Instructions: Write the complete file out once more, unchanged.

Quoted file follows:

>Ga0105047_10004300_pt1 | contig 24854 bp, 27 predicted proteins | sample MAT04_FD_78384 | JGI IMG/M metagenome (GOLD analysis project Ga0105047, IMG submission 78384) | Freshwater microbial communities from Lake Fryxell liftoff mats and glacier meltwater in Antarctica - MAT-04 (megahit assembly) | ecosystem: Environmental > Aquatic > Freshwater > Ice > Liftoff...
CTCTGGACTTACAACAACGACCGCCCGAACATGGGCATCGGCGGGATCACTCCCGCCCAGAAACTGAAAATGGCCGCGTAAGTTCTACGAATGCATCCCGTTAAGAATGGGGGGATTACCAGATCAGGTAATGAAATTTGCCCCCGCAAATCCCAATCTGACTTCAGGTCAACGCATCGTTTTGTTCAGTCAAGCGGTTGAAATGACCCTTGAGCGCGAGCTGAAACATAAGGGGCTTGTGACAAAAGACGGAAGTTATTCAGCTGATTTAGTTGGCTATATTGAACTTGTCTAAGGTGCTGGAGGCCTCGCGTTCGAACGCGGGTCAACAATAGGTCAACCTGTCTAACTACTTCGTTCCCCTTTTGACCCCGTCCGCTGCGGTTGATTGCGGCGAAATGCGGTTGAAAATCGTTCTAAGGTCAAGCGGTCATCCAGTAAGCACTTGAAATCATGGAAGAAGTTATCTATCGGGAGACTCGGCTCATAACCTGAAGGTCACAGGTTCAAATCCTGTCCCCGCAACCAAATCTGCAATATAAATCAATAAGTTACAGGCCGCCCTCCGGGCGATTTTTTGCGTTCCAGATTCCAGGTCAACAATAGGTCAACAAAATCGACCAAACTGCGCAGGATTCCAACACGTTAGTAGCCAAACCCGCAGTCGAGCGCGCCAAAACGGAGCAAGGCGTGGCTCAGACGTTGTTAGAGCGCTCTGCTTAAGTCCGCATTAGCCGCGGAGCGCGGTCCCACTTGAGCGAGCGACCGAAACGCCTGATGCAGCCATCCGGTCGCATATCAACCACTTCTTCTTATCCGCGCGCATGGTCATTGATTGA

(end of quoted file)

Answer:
>Ga0105047_10004300_pt1 | contig 24854 bp, 27 predicted proteins | sample MAT04_FD_78384 | JGI IMG/M metagenome (GOLD analysis project Ga0105047, IMG submission 78384) | Freshwater microbial communities from Lake Fryxell liftoff mats and glacier meltwater in Antarctica - MAT-04 (megahit assembly) | ecosystem: Environmental > Aquatic > Freshwater > Ice > Liftoff...
CTCTGGACTTACAACAACGACCGCCCGAACATGGGCATCGGCGGGATCACTCCCGCCCAGAAACTGAAAATGGCCGCGTAAGTTCTACGAATGCATCCCGTTAAGAATGGGGGGATTACCAGATCAGGTAATGAAATTTGCCCCCGCAAATCCCAATCTGACTTCAGGTCAACGCATCGTTTTGTTCAGTCAAGCGGTTGAAATGACCCTTGAGCGCGAGCTGAAACATAAGGGGCTTGTGACAAAAGACGGAAGTTATTCAGCTGATTTAGTTGGCTATATTGAACTTGTCTAAGGTGCTGGAGGCCTCGCGTTCGAACGCGGGTCAACAATAGGTCAACCTGTCTAACTACTTCGTTCCCCTTTTGACCCCGTCCGCTGCGGTTGATTGCGGCGAAATGCGGTTGAAAATCGTTCTAAGGTCAAGCGGTCATCCAGTAAGCACTTGAAATCATGGAAGAAGTTATCTATCGGGAGACTCGGCTCATAACCTGAAGGTCACAGGTTCAAATCCTGTCCCCGCAACCAAATCTGCAATATAAATCAATAAGTTACAGGCCGCCCTCCGGGCGATTTTTTGCGTTCCAGATTCCAGGTCAACAATAGGTCAACAAAATCGACCAAACTGCGCAGGATTCCAACACGTTAGTAGCCAAACCCGCAGTCGAGCGCGCCAAAACGGAGCAAGGCGTGGCTCAGACGTTGTTAGAGCGCTCTGCTTAAGTCCGCATTAGCCGCGGAGCGCGGTCCCACTTGAGCGAGCGACCGAAACGCCTGATGCAGCCATCCGGTCGCATATCAACCACTTCTTCTTATCCGCGCGCATGGTCATTGATTGA